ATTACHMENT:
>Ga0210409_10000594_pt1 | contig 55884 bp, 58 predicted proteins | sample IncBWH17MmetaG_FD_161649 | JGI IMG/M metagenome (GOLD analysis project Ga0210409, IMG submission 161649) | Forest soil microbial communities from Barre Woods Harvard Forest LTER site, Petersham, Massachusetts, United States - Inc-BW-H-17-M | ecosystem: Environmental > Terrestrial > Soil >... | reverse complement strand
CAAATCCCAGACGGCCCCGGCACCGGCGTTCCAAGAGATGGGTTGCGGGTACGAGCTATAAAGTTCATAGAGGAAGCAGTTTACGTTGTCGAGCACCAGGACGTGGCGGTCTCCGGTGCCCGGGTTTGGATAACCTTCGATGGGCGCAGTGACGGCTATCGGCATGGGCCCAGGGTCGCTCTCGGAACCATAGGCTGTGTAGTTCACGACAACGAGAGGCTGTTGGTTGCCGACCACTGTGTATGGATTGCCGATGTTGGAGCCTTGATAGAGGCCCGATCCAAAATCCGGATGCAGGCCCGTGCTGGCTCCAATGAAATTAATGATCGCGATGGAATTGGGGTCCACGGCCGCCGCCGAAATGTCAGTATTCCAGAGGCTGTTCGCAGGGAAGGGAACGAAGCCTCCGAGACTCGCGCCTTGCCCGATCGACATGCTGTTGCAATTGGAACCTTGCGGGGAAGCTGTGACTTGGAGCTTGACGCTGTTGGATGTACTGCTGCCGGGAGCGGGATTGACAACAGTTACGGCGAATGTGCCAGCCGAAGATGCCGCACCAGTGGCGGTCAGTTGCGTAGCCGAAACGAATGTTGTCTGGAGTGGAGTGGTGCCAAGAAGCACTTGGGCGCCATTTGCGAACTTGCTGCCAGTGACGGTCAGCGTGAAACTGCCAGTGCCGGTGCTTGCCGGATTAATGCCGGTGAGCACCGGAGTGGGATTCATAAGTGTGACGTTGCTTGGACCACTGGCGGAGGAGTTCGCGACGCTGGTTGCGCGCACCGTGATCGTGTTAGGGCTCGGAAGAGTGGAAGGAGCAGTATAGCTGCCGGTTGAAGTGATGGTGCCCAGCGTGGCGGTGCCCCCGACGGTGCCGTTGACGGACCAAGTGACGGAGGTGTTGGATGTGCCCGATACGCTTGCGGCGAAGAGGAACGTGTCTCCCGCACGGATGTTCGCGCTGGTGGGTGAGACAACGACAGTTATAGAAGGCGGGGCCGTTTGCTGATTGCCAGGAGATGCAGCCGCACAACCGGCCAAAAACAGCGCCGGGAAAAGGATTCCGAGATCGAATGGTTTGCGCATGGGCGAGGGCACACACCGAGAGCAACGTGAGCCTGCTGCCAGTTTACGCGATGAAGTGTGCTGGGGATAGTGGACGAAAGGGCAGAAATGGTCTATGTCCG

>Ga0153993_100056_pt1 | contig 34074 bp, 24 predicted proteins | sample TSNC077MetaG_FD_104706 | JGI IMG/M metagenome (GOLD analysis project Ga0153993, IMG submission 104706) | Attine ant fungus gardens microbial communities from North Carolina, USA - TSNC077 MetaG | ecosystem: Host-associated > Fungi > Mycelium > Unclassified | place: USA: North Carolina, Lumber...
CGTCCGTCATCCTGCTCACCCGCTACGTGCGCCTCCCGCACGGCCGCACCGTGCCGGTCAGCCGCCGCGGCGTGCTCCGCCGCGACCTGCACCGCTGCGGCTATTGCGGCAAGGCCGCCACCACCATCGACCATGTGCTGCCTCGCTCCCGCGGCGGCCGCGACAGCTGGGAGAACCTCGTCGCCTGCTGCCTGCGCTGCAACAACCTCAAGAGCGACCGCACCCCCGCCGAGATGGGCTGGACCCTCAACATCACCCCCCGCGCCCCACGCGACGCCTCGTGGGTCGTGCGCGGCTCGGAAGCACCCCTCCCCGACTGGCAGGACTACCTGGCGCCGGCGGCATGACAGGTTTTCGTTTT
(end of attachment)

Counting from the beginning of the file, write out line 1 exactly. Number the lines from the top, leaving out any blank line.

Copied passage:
>Ga0210409_10000594_pt1 | contig 55884 bp, 58 predicted proteins | sample IncBWH17MmetaG_FD_161649 | JGI IMG/M metagenome (GOLD analysis project Ga0210409, IMG submission 161649) | Forest soil microbial communities from Barre Woods Harvard Forest LTER site, Petersham, Massachusetts, United States - Inc-BW-H-17-M | ecosystem: Environmental > Terrestrial > Soil >... | reverse complement strand